Being a high draft pick on the Cleveland Cavaliers means living up to a very high standard.
This year, the pressure falls on Dion Waiters, the Cavs' fourth overall pick out of Syracuse University.
Unlike Irving and James, however, Waiters comes in from a situation where he wasn't heralded as a star.
In fact, it's now almost common knowledge that Waiters came off the bench for the Orange, averaging just 12.6 points and 2.5 assists per game.
Despite these stats, the Cavs saw something they liked in Waiters.
The 6'4" guard played with no fear and was able to split double-teams and get to the basket almost on command.
Now over a month into the season, Waiters is enjoying a solid rookie campaign. As of November 30th, he was averaging 15.0 points, 2.2 rebounds, 2.9 assists and 1.3 steals in 31.9 minutes a night.
Good numbers for a rookie shooting guard, yes. Good enough for NBA Rookie of the Year?
Currently, Waiters is being out-shined by another rookie guard—Damian Lillard of the Portland Trail Blazers. Lillard has Portland off to a respectable 6-9 start while averaging 19.1 points and 6.1 assists per game, both first among rookies.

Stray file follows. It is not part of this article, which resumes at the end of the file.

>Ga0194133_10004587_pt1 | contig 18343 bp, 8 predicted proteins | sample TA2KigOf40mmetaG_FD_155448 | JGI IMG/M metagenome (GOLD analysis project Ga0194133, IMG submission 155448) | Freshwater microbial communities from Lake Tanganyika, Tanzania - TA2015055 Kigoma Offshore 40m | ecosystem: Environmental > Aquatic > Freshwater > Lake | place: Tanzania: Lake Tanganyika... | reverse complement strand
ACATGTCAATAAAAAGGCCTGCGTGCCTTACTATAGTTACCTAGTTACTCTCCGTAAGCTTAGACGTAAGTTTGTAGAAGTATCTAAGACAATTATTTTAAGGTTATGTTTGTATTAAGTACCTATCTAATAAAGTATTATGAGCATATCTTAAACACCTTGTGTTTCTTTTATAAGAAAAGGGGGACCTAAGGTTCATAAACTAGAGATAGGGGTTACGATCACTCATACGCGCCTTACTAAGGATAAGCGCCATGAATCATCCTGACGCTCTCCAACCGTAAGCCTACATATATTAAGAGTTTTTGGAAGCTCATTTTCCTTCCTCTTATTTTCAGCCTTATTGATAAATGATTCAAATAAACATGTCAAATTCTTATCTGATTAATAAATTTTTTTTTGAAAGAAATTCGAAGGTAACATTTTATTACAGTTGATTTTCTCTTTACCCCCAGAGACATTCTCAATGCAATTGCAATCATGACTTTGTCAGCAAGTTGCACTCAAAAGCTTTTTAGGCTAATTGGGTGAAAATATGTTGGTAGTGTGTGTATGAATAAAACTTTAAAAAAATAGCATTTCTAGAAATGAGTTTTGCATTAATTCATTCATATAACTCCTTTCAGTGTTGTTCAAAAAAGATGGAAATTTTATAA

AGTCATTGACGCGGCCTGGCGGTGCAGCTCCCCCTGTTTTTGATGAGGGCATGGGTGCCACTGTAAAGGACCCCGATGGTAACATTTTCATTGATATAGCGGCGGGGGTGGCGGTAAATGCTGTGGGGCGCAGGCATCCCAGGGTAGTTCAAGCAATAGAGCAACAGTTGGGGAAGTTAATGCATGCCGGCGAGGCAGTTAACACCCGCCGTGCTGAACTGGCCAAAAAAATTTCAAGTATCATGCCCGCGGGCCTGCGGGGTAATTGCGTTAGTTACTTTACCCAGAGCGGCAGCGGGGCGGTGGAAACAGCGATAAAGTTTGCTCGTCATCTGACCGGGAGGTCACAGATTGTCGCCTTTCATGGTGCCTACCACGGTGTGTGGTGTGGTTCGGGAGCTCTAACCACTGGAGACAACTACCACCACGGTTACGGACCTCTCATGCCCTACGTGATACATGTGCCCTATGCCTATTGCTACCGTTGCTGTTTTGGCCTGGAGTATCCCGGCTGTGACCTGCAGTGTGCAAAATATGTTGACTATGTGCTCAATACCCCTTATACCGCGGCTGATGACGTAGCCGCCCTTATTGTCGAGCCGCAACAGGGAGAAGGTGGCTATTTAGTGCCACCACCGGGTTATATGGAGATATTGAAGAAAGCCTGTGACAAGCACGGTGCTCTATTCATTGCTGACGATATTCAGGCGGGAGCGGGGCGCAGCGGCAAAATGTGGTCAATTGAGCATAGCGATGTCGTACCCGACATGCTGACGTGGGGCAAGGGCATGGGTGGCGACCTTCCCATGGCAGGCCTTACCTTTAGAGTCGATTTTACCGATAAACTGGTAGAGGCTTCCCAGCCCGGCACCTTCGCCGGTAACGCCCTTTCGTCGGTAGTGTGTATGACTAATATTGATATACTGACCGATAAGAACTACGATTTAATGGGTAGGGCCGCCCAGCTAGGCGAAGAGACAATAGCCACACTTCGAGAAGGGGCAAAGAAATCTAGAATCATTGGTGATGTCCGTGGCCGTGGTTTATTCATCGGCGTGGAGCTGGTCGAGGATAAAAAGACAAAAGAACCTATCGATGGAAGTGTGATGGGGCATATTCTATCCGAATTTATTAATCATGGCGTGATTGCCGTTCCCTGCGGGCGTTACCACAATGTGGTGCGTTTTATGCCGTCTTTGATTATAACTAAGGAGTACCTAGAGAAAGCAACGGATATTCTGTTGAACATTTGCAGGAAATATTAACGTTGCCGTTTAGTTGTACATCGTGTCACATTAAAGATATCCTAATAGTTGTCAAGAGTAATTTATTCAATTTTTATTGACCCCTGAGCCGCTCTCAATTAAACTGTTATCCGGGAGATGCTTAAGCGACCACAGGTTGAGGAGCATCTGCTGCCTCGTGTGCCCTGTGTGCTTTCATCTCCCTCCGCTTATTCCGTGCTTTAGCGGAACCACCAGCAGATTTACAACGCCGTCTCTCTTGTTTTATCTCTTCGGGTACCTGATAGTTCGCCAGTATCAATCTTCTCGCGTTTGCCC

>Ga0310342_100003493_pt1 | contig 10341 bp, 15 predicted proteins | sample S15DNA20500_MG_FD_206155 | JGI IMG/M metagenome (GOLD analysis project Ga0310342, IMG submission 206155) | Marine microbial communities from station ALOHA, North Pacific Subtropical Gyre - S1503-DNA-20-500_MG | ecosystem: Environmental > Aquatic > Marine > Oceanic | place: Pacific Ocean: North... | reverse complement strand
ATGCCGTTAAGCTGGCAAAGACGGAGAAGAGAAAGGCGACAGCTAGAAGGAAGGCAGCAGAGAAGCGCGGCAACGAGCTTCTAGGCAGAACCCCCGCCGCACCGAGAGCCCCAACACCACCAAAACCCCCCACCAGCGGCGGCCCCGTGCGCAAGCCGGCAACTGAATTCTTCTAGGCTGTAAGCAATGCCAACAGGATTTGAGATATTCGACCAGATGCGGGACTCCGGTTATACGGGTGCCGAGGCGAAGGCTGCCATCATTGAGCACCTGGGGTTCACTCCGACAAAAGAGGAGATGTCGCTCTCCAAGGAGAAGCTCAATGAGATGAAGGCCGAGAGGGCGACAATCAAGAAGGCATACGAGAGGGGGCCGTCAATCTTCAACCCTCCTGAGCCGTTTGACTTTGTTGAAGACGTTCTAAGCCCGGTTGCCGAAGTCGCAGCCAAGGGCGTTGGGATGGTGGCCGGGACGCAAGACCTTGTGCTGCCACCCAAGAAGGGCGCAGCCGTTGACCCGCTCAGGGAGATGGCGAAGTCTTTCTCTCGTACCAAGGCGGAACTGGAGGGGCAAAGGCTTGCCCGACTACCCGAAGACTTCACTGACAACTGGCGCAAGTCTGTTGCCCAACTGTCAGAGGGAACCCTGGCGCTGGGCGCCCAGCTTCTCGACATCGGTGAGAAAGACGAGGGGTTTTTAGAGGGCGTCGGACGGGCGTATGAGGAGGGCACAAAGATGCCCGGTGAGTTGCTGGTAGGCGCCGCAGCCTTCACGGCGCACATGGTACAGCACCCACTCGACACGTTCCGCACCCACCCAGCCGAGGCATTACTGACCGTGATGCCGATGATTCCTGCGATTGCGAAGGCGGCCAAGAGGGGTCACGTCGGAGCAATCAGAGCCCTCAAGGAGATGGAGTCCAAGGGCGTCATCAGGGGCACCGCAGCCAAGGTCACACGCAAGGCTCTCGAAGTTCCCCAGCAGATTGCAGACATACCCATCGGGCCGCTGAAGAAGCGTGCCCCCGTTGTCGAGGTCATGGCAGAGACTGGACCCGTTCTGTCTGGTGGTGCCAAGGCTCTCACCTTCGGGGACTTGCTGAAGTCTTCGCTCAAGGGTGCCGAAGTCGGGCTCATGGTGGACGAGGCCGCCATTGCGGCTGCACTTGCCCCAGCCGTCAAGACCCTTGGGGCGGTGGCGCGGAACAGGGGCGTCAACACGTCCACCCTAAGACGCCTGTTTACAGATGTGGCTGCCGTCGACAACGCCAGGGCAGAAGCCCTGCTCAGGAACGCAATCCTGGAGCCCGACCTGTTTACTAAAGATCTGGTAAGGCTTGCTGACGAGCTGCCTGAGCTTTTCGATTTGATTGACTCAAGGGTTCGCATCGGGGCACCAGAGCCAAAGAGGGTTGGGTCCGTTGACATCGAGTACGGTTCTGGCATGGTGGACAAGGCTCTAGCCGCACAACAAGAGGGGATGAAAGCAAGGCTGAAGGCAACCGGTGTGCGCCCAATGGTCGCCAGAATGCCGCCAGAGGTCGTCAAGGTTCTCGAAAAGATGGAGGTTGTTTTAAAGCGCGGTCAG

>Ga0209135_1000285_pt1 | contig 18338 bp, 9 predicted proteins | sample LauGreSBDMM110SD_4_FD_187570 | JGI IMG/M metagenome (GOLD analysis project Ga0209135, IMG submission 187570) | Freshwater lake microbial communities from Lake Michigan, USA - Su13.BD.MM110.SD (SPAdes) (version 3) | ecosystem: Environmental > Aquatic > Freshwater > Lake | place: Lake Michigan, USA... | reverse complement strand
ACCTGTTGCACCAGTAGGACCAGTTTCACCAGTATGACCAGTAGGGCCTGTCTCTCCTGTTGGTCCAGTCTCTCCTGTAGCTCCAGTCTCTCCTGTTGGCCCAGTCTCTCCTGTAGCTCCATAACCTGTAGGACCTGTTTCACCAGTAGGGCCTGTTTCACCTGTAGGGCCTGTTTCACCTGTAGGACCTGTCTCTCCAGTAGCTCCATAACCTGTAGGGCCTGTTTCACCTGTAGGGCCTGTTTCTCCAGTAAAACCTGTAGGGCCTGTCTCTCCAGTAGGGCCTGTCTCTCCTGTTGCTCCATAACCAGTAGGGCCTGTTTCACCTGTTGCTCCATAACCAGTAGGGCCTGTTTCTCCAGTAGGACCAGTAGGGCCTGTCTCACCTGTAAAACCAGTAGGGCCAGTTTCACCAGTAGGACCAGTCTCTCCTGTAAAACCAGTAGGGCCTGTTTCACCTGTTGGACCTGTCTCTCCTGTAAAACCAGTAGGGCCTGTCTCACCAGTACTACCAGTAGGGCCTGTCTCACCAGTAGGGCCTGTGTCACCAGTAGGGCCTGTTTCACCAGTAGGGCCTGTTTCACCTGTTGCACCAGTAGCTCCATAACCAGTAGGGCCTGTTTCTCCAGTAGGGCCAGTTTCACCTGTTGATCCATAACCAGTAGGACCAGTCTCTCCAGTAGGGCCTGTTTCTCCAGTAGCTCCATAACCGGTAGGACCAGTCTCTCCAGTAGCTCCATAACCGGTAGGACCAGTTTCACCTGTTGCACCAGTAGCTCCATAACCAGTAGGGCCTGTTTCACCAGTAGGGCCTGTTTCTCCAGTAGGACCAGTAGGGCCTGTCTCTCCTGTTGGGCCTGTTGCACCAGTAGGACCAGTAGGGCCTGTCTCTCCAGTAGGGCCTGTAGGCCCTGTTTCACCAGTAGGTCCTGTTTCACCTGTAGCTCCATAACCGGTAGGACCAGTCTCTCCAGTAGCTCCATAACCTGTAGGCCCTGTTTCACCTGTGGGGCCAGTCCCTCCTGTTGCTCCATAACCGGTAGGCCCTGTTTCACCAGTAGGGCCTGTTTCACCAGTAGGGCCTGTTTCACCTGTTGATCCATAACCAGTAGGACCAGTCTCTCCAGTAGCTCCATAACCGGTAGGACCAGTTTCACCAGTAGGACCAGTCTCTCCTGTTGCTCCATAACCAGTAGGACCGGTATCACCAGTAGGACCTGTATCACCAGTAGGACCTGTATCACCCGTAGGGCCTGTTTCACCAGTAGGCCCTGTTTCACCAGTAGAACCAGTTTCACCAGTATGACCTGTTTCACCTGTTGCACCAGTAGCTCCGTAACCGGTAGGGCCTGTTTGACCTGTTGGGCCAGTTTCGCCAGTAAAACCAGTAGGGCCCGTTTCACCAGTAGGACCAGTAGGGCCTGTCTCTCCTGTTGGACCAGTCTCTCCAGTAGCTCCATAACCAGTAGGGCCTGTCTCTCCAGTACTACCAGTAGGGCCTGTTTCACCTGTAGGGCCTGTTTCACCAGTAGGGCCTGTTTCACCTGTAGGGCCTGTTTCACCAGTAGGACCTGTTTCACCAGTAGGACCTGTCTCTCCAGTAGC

Anthony Davis, the favorite for the award heading into the season, has played just six games due to injury but has performed well when healthy. If he can get back to the court for the majority of the season and continue his current pace, Davis would also be ahead of Waiters.
The only other real contender for the award currently is Michael Kidd-Gilchrist of the Charlotte Bobcats. MKG is putting up 11.0 points, 6.4 rebounds, 1.4 blocks and 1.2 steals for the surprising 7-7 Bobcats, who have already matched their win total from last season.
If Waiters wants to make a surge for Rookie of the Year, the time is now.
With Kyrie Irving out with an injury to his non-shooting hand, Waiters has seen an increase in minutes and has been asked to handle the ball more often.
This expansion of his role has been met with mixed results.
While Waiters' scoring numbers have gone up (17.6 points last five games), the efficiency at which he's been scoring has not.
In 15 games this season, Waiters has shot better than 50 percent in a game exactly three times. Eight times his shooting has been worse than 40 percent and three games Waiters has shot under 30 percent.
For a player whose main responsibility is to score, these are alarming numbers.
Waiters certainly isn't the leader for the top rookie award, but he isn't out of the race by any means, either.
If Waiters can increase his scoring efficiency and help the Cavs (3-12) win more often in the process, we could very well see Cleveland take home the third Rookie of the Year Award in under a decade.
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